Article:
“You know I can’t do that,” says Petey. “I’m supposed to be under house arrest. It will mean jail for me, man. You understand? Look, your sister is a nurse. Is she home? That’s why I’m here. Can’t she help us?”

“She’s working until 11:00.  And seriously, bro, I don’t think you can wait.”

Petey begins to punch and kick the truck. “Fuck,” he yells. “What am I supposed to do?  Devin, I need to use your phone. I need to call my brother.”

Lying in the back of the truck, I see Devin and Petey disappear. The tingling now covers my whole body. I feel like I am living in a beehive with thousands of tiny wings beating against my skin. Tommy peers over the bed of the truck and I realize that he didn’t go upstairs with Petey and Devin. Even in the dark, I can see his lopsided grin. His eyes are just shadows under his pronounced brow.

“Hi beautiful,” he says as he puts his cigarette out on the side of the truck. He peels away the blanket Petey has me so carefully wrapped in and starts roughly combing his fingers through my hair. He lifts my head slightly and I realize that he is trying to get at the zipper of my wetsuit. His face turns angry as he struggles to find the top of the zipper. I hear it unzip and Tommy moves both hands under my wetsuit and rests his hands on my chest. I would spit in his face if I could. He turns his head to meet my gaze and says, “I knew they would be nice”.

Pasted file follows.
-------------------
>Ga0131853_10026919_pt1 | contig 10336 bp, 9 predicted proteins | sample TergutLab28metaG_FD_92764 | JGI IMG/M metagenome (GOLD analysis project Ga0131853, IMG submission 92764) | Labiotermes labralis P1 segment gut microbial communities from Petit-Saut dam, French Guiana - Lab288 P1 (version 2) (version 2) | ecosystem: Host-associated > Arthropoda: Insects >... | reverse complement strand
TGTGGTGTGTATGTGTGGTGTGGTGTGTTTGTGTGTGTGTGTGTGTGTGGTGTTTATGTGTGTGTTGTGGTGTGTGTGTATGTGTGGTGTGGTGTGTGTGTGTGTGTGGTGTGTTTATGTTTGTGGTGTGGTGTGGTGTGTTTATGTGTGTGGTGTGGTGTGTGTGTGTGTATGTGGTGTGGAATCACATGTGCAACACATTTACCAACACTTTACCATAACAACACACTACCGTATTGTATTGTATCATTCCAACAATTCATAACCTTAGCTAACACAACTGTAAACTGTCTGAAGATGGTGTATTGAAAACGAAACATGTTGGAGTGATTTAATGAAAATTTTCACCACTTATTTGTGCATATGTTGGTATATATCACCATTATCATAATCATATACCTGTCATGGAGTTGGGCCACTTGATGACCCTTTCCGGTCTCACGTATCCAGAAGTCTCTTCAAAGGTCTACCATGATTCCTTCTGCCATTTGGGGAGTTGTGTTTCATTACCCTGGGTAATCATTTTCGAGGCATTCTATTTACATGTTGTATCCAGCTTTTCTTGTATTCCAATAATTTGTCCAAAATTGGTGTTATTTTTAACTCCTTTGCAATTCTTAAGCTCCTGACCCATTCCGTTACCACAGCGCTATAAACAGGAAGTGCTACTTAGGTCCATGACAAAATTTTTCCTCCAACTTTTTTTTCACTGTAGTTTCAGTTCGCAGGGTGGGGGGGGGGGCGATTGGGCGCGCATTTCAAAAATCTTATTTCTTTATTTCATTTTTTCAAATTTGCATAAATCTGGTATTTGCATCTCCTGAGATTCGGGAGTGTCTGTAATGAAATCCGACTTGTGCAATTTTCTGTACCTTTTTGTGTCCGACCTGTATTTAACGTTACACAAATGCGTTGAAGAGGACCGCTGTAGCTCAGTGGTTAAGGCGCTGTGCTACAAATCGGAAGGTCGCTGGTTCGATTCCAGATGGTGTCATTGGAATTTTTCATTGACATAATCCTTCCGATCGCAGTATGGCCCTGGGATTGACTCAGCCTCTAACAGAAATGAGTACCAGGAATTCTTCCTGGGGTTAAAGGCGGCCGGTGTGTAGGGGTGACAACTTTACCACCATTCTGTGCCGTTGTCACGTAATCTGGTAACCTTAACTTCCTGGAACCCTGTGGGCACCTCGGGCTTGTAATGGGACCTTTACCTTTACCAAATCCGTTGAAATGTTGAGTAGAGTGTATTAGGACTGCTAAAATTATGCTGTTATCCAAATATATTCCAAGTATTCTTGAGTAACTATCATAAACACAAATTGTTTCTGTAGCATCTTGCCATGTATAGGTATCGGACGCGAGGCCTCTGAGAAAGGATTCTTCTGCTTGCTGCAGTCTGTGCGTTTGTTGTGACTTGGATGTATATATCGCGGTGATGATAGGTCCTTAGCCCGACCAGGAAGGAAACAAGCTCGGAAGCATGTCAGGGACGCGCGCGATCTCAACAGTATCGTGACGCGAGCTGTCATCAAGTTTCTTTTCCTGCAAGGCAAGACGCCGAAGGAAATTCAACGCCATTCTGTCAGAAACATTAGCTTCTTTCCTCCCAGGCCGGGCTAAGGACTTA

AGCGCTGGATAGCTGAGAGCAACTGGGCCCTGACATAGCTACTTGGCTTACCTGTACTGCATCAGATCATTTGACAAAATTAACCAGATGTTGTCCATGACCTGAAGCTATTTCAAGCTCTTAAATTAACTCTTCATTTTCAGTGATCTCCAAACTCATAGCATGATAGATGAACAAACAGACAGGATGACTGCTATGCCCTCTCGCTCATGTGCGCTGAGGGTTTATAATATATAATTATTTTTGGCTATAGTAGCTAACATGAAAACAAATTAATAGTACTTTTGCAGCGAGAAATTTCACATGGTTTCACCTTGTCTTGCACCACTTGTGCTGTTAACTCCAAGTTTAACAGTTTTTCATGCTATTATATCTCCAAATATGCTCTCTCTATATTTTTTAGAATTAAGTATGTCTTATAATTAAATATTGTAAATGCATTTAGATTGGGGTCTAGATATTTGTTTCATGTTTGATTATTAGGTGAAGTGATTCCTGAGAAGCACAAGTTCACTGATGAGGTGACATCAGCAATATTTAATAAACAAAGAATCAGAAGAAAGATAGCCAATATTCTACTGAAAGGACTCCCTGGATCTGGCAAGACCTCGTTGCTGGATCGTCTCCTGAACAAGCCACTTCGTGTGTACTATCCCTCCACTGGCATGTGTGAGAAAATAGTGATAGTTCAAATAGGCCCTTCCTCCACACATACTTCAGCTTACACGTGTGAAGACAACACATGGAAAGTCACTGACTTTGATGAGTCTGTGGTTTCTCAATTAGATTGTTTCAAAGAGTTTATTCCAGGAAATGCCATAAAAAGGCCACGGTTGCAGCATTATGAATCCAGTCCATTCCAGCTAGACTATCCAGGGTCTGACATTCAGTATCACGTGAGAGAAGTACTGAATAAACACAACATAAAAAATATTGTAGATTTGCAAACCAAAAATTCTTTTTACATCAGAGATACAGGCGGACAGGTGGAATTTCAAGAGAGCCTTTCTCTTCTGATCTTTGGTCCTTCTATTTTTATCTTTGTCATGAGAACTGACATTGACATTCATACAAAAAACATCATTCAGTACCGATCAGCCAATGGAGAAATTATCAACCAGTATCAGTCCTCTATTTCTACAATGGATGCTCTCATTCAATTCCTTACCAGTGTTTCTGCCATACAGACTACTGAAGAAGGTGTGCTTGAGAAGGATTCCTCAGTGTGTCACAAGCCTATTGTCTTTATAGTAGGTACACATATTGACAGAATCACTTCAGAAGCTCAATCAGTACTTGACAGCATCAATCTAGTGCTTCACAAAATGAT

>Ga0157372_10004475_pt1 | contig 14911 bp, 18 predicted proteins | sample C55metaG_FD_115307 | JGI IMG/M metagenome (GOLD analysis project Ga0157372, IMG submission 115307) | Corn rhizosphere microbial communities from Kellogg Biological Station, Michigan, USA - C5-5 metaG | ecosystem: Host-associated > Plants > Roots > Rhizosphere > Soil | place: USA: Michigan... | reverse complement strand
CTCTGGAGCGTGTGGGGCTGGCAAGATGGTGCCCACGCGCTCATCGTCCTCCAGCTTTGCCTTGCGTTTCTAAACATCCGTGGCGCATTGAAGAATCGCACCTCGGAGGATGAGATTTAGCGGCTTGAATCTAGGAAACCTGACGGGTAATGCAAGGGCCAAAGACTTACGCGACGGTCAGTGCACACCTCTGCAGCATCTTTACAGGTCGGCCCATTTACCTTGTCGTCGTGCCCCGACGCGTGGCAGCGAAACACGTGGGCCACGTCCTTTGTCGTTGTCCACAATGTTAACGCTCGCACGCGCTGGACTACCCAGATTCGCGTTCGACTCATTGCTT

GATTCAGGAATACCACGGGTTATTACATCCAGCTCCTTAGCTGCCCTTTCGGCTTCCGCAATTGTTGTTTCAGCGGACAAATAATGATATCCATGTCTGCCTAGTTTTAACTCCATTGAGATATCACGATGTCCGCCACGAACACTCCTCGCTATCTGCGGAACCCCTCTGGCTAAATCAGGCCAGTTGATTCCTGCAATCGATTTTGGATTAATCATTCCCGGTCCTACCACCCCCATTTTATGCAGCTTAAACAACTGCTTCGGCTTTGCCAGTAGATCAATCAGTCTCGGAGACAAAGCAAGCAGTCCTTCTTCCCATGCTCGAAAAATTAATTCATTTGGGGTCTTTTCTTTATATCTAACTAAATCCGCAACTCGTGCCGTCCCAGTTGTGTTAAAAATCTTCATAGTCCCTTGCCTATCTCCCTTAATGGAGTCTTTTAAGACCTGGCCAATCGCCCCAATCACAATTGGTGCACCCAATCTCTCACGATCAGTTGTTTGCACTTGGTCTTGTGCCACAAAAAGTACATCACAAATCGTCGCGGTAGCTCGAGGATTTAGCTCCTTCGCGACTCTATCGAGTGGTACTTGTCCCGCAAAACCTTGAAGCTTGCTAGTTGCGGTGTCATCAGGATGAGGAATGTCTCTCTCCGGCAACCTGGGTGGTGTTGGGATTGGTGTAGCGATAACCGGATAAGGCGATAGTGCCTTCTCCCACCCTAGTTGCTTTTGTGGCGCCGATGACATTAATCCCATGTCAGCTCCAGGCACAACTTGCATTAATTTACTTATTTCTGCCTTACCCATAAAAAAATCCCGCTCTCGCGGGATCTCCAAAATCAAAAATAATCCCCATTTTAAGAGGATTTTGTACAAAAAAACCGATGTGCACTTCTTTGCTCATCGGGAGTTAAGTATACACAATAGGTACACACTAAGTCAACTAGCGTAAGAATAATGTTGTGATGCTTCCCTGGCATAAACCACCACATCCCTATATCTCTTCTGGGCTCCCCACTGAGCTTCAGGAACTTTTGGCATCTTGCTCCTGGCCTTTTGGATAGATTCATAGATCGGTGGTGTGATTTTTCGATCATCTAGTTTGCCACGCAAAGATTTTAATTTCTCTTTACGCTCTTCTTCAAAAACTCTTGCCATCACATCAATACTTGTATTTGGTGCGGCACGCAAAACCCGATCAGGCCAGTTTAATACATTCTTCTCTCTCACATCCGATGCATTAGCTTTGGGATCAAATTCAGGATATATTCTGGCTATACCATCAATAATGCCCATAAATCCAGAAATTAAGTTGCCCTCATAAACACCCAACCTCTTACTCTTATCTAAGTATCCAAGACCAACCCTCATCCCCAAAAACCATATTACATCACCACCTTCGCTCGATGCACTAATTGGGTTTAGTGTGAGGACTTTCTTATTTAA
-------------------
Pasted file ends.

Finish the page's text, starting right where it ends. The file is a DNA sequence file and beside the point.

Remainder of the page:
I hear footsteps again but Tommy doesn’t, he is too caught up in fondling me. In a blur of flesh and flannel, Petey’s fist collides with Tommy’s jaw and I can hear the snap of bone. Tommy’s hands almost seem to wave goodbye as they follow his body down to the pavement. “What the fuck are you doing?” asks Devin on the run. He slams Petey against the truck and it sways like a raft caught in a ship’s wake.

Devin glances at my open wetsuit as he holds Petey against the rear fender. “What the fuck, Pete? My sister isn’t home, your brother didn’t answer the phone, and Maggie’s hurt. What are you going to do?”

Petey pushes Devin off of him. Holding his head down, he sighs, shielding his eyes like he has a headache. “You’re right man,” he says. “I just lost it.  I’m losing my fucking mind.” They mumble something and carry Tommy off. A moment later, Petey returns. He leans over me and whispers, “Sorry”. As he zips up my wetsuit, I can see tears gathering in his eyes. He gently brushes my face with the back of his hand and whispers how beautiful he thinks I am, how everything will be ok.